Feature

Sam Turpin embarks on a mission to slay his demons in his video for “Sahara Flow”, a beautifully shot metaphor we can all relate to

A faceless figure stares deeply at, perhaps through you, its head covered by a mosaic of mirrors, and towering body shrouded in black. A precariously cloudy sky hangs overhead as the ocean beats an otherwise silent shoreline.

The opening scene for Sam Turpin’s musical short film for “Sahara Flow” doesn’t give away much, but it does a lot to pique my interest.

The next scene introduces us to a beautiful woman covered in white lace and pearls, sitting in the back-seat of a Benz in the middle of the desert, looking regal, relaxed, and somehow all-knowing as she waits. Cut away, and we’re met by four goddess-like women wrapped in dusty pink silk cloth. They know things, too.

Turpin’s character trudges barefoot through a desert and is handed an ancient sword by one of the goddesses, and a pair of crystal-encrusted stones by another. He finds the woman in the Benz, hops in, and is slipped a golden envelope containing a strip of film.

He is now fully-equipped and embarks on his mission to slay the proverbial dragon.

Of Egyptian-Jewish heritage, Sam Turpin samples a Jewish prayer — composed by musician Jessica Sherman — in the chorus, but the message and journey isn’t religious, it’s spiritual.

“Essentially the song is a metaphor for a spiritual journey that I’ve been on since I became an artist,” says Turpin. “After I lost my mother in 2011, I had to confront the world and my mind and soul were bombarded with the typical ‘Where am I going in this life?’ questions.”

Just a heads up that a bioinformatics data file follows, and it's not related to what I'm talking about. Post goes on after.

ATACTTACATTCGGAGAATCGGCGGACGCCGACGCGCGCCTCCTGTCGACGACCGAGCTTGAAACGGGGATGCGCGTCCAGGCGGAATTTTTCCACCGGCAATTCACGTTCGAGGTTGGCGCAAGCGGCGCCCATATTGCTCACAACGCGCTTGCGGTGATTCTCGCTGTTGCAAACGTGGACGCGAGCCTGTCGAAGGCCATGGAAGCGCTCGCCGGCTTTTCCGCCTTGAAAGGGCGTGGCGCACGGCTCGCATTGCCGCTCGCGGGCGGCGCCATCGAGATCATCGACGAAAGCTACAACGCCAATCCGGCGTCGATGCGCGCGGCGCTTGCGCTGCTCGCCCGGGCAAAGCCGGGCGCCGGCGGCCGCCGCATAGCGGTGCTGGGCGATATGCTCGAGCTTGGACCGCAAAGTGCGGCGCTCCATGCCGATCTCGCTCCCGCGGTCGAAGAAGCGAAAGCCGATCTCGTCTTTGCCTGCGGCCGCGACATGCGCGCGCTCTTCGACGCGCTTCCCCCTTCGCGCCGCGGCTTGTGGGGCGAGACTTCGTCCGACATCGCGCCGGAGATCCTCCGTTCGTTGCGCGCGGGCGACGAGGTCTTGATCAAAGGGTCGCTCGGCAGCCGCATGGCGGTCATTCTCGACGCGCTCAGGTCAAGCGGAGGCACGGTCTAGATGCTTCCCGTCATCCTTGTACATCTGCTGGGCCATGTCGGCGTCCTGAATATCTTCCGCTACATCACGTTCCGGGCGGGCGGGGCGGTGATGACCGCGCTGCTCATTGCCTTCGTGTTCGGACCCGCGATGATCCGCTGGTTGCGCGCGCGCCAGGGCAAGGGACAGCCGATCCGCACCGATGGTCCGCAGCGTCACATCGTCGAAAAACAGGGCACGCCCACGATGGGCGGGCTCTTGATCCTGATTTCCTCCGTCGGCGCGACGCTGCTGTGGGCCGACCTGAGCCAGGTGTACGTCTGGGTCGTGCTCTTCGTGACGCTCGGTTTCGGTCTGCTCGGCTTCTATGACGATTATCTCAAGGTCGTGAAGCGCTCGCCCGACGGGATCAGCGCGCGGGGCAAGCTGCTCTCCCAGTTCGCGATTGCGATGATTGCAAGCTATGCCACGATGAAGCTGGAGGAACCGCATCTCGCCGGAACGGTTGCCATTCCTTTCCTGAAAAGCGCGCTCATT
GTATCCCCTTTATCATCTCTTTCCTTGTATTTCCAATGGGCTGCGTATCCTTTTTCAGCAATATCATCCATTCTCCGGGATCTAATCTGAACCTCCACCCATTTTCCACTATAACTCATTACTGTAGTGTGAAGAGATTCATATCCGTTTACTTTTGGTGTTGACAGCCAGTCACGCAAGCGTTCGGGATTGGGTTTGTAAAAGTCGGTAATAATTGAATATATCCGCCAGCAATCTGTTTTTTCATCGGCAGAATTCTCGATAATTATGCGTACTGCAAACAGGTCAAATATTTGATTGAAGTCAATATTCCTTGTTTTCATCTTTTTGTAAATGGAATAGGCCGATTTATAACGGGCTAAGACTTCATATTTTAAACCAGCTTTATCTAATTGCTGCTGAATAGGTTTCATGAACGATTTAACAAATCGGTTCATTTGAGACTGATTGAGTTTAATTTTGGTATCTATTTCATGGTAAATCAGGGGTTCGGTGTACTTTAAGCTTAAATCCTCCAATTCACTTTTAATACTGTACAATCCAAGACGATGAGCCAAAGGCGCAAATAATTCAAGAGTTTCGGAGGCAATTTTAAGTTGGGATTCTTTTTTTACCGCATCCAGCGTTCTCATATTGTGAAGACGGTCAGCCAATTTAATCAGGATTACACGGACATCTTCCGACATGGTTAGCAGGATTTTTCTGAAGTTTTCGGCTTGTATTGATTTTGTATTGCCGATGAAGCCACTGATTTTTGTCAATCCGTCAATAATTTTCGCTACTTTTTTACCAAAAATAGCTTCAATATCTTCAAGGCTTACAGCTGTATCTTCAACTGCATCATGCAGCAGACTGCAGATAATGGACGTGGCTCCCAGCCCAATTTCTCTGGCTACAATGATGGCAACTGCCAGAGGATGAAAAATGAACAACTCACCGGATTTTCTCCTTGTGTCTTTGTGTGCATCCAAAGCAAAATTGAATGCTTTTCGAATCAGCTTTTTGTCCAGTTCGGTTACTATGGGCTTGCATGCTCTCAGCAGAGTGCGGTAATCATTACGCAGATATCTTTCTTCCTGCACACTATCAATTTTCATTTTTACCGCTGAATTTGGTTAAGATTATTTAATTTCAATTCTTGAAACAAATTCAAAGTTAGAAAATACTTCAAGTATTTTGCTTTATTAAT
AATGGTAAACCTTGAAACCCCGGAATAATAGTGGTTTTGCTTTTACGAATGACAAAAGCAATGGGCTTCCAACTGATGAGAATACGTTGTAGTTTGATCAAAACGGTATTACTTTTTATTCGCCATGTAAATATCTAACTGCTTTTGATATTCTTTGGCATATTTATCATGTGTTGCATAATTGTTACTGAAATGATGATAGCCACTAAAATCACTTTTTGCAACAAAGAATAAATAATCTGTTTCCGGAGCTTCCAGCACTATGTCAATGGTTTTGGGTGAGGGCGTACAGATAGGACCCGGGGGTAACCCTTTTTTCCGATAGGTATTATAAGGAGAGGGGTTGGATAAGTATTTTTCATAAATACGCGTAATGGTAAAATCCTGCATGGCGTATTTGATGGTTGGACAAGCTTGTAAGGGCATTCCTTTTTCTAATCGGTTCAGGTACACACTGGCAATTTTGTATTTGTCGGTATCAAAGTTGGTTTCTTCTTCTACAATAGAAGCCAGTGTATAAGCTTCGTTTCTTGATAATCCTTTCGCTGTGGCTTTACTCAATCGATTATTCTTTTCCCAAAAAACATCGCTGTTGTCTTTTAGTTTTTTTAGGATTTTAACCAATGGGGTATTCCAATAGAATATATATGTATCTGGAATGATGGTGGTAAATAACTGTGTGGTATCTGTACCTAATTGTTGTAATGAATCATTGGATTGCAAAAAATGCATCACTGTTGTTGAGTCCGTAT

Directed by South African-Persiain film maker, photographer and writer Katya Abedian, the film captures this metaphor with fashion-film-like elegance and beauty. Of the short film Abedian says, “’Sahara Flow’ is a soul’s journey, protected and guided by spirits that are no longer confined to this earth nor blinded by its distractions. They reflect the higher wisdom that there is no beginning nor end to the journey of our souls, only greater depths and stages of learning, understanding and sensitivity.”

“Sahara Flow” is an out-pouring of all the uncertainty in Turpin’s soul about life but, rather than deny and hide from it, he reaches a space in his life where he is ready to deal with his demons both known and unknown. I, for one, will closely be following the young rapper’s career as he slays his way through life and the South African music scene.